In 1854, Bernard McPhillips drove a herd of cattle from California to Oregon, eventually becoming a leading farmer in McMinnville. His son started the US Bank of McMinnville and cofounded First Federal Savings and Loan. His grandson, Ramsey’s grandfather, pioneered Oregon’s model environmental system, serving under nine governors as a member of the State Sanitary Authority and then as the first chairman of the Environmental Quality Commission. Among many gifts to the city and state, the family donated its beachfront property—a little stretch now known as Cape Kiwanda State Park.
Ramsey intended to carry the family banner by taking on stewardship of the farm upon his grandfather’s passing. Until then, he hopscotched around the world, living what amounted to a Kerouac novel—from stints as a mounted ranger and performance artist in New York, to cultivating Hollywood celebrities’ gardens as a self-described “hortivangelist,” to amassing an array of big-name art world friends. (Pink Martini bandleader Thomas Lauderdale has organized a number of anti-Riverbend fundraising concerts.) But all his paths, McPhillips says, led back home: “This was just preparation for McMinnville.”
When his grandfather died in 1991, he returned with the intention of starting a horticultural school. Instead, he discovered that the small-town dump next door, run by his grandfather’s friends, had been bought by a national company and was growing into a regional landfill that accepted garbage from the Portland area and coastal towns. The change at Riverbend and other small garbage dumps grew out of a new federal regulation adopted in 1991 known as Subtitle D, which strongly tightened environmental standards and pushed many small landfills to become regional operations in order to afford required upgrades.
A year later, McPhillips’s neighbor, Lillian Frease, spearheaded an anti-landfill ballot initiative to prohibit landfills within 500 feet of a floodway and limit the importation of trash from beyond Yamhill County. It won by a 2-to-1 margin. But the landfill’s owner, Sanifill, and Yamhill County successfully appealed to the courts that the ballot measure violated interstate commerce laws. McPhillips went back on the road, deferring his future school until the landfill’s slated close in 2014.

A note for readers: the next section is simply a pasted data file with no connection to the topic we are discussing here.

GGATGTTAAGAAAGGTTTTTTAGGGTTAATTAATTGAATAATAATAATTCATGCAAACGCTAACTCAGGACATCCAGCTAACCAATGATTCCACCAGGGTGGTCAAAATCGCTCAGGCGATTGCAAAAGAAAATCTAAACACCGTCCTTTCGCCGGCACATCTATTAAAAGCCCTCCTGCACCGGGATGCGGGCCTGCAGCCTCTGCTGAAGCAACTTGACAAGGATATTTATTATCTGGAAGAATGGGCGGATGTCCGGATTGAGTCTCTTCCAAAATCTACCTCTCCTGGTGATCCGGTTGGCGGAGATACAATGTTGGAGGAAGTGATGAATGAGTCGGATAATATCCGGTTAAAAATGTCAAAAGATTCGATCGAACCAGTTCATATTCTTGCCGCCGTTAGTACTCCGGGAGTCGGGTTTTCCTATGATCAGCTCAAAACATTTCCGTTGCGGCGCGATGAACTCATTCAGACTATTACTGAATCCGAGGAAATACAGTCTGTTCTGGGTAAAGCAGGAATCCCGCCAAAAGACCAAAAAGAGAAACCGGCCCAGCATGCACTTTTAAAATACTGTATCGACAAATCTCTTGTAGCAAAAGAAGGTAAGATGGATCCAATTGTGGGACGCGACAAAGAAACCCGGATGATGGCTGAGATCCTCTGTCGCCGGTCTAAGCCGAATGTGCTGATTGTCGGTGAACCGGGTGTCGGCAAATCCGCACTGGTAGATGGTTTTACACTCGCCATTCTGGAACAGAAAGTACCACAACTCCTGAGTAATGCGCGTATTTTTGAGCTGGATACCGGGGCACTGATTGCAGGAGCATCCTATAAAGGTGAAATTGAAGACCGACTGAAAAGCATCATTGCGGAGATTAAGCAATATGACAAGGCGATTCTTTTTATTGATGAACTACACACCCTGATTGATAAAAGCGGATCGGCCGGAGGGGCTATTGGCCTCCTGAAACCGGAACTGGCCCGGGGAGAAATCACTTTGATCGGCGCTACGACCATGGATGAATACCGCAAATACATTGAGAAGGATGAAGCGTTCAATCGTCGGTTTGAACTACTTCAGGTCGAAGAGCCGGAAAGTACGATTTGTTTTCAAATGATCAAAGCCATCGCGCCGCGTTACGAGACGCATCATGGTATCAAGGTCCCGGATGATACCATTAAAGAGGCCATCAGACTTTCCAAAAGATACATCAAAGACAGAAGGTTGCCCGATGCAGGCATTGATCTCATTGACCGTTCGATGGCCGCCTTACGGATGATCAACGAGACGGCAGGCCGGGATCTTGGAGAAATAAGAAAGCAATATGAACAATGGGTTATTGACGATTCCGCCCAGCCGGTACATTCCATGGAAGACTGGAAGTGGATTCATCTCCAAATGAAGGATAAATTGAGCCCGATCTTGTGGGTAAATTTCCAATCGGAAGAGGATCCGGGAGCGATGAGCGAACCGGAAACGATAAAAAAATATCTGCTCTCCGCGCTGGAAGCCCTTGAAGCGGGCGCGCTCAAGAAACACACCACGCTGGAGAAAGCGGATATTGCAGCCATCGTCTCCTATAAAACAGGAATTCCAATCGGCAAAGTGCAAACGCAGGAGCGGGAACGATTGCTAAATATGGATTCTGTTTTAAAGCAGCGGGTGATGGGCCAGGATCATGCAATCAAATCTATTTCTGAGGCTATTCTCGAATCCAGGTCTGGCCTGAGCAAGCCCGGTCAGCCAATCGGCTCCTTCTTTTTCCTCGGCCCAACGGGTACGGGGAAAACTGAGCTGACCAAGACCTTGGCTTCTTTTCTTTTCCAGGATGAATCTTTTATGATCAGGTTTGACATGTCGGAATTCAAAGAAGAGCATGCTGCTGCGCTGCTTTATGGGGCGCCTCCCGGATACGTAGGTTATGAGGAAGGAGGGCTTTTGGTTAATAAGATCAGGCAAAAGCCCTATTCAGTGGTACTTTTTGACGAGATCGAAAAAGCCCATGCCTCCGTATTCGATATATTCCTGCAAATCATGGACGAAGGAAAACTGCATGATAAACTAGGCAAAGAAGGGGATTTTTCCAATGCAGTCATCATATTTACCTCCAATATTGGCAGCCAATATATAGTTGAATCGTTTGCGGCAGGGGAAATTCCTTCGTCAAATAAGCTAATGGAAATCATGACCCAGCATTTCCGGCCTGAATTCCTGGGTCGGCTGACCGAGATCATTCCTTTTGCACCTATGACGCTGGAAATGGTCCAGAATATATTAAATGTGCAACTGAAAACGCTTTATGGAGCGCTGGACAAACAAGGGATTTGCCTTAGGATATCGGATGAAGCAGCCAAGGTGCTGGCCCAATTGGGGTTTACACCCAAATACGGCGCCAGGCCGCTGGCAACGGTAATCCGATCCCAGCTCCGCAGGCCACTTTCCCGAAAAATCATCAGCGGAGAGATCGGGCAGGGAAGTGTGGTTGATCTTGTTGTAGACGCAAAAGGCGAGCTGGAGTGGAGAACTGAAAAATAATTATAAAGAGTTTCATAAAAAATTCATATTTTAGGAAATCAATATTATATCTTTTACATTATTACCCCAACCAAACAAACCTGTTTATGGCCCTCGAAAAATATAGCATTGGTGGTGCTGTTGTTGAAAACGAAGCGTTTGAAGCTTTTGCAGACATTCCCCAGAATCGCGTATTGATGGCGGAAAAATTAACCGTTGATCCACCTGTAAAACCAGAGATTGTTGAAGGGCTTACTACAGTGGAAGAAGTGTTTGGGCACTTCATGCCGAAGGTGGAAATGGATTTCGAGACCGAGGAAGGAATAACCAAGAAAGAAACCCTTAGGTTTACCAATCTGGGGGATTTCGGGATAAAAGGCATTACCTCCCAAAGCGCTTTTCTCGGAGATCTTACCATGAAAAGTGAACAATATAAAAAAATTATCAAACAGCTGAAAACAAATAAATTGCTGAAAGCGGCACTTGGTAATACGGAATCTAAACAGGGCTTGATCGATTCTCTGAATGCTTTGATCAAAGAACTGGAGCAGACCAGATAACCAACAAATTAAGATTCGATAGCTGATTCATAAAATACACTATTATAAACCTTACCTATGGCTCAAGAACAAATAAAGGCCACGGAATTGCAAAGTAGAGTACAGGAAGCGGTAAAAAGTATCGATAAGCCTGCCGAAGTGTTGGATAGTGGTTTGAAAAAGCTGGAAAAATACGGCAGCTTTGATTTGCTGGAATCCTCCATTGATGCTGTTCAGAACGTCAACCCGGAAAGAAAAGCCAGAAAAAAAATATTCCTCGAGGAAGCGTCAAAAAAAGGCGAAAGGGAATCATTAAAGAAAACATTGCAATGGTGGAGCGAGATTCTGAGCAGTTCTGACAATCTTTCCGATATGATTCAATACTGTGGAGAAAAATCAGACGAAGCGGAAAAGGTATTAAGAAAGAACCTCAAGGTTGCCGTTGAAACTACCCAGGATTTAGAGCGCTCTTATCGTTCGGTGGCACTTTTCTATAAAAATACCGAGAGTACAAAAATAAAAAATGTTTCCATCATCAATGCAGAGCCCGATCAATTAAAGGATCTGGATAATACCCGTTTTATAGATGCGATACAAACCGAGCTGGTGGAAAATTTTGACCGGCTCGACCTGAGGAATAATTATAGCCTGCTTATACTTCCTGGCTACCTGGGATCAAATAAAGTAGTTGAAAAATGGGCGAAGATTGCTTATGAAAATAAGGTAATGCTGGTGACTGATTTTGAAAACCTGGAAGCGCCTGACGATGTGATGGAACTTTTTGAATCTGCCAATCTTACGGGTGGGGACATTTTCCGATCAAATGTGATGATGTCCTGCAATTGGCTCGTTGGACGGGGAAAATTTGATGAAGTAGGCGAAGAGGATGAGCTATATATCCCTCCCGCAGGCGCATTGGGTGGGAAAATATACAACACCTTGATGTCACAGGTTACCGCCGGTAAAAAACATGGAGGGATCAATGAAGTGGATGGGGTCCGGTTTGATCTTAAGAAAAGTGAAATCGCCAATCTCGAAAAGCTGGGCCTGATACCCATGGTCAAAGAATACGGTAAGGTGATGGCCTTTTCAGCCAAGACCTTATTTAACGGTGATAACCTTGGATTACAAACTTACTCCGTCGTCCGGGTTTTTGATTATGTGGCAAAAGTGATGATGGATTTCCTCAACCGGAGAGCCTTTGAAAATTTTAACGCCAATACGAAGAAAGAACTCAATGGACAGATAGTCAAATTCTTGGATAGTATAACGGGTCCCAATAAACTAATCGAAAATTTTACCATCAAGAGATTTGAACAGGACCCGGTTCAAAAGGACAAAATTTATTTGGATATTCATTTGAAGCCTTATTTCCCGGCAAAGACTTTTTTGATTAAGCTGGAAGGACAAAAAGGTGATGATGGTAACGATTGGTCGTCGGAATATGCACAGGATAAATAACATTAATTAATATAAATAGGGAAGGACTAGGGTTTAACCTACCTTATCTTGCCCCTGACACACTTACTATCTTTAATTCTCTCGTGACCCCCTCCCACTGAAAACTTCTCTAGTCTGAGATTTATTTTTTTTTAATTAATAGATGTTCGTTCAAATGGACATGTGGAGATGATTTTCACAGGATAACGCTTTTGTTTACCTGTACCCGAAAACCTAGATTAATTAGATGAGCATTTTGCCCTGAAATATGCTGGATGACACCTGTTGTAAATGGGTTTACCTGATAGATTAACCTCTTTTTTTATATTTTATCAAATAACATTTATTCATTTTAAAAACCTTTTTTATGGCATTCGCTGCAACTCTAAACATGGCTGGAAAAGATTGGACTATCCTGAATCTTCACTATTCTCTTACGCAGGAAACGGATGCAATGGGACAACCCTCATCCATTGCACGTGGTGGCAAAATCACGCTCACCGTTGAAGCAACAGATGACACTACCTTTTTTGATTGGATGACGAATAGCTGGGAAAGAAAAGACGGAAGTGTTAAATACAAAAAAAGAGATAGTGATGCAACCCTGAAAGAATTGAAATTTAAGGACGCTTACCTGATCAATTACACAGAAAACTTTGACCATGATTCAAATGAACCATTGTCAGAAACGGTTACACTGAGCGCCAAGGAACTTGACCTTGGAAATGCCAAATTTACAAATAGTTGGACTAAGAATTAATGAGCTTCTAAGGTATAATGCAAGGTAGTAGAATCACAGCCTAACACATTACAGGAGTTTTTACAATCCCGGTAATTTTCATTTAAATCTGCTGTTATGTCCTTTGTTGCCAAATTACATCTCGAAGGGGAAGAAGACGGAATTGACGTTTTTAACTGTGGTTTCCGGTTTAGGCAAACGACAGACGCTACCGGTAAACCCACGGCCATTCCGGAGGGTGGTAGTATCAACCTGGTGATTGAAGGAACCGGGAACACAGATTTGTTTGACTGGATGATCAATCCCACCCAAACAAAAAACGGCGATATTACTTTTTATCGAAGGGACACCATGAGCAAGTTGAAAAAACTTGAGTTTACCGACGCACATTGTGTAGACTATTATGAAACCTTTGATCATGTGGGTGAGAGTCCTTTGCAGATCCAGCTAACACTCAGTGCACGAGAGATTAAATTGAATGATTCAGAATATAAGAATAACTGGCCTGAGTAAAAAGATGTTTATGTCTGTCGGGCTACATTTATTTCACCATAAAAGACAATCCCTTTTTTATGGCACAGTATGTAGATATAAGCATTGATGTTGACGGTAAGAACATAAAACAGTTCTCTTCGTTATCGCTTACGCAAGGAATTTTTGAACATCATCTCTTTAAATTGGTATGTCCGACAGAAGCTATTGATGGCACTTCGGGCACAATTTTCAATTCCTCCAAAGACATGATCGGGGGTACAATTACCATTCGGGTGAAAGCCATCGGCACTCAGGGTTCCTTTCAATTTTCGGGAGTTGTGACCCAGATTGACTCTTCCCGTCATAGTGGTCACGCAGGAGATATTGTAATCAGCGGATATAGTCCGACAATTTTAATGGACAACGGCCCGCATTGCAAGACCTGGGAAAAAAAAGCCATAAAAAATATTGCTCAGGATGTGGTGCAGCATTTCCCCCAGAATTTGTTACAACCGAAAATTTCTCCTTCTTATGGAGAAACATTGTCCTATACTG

Waste Management Inc, a publicly traded, Houston-based corporation, acquired Riverbend in 1998, and in 2008 applied to double its footprint from 85 acres to 172 and increase the height of its hill of trash from 140 to well over 250 feet—about the 18-story height of the iconically remodeled Edith Green-Wendell Wyatt Federal Building in downtown Portland. McPhillips and Frease quickly drafted a new initiative (written by incoming Portland city commissioner Steve Novick) to prevent the expansion of Riverbend and, this time, to ban any new landfills within 2,000 feet of a floodplain.
“We eliminated the commerce laws and went back to what won, assuming it would win again,” he recalls. But Waste Management wasn’t Sanifill, and McPhillips and Frease were hardly prepared for the titan they’d just awoken with a spitball.
Waste Management took the two to court four times over the placement of a comma in the initiative. The litigation cut the campaign’s available time to gather several thousand signatures necessary to qualify for the ballot from several months to two weeks, but McPhillips and Frease succeeded. Then Waste Management hired a leading Salem corporate lobbyist, set up a political action committee called Neighbors Against Higher Garbage Bills, and bankrolled a barrage of ads, commercials, and mailers. Among the claims: “local ‘hortivangelist’ Ramsey McPhillips” wanted to shut down Riverbend, which would “significantly increase garbage bills for ... residents and businesses.” Quoting a Willamette Week profile, the mailers portrayed McPhillips as an elite Portland-raised globe-trotter with no link to Yamhill County. A number of people complained to the local paper, the Yamhill Valley News-Register, about so-called “push-polls,” a political tactic that involves calling voters and asking them loaded questions to shape the results. A Linfield College professor told the paper that “he eventually hung up in anger because ‘they clearly were trying to push me to a position that I did not hold.’”
“It was an endless blitz of misinformation that polarized the county so much,” says McMinnville city councilor Kevin Jeffries, recalling that some ads predicted rates would more than double, despite legal limits on increases. “It freaked out businesses, thinking their trash rates were going to go up.”
The initiative went before voters on November 4, 2008—and plummeted to defeat by a 60/40 margin. Waste Management’s PAC raised almost a million dollars (and spent about $6 per voter) for its campaign, according to Oregon’s Elections Division. “Waste Management has the deepest pockets you can imagine,” says Ilsa Perse, a local land use advocate and gallery owner who joined McPhillips to collect signatures. “We don’t have a PR firm messaging for us, and consequently we don’t always do the best job.”
Waste Management, according to Jackie Lang, the company’s communications director for Oregon, saw the “resounding rejection” of the measure as “the kind of majority that sends a strong message.”
But for McPhillips, the loss, however lopsided, signaled the beginnings of a movement. “That initiative beat the bushes,” he says, “and everybody came out.”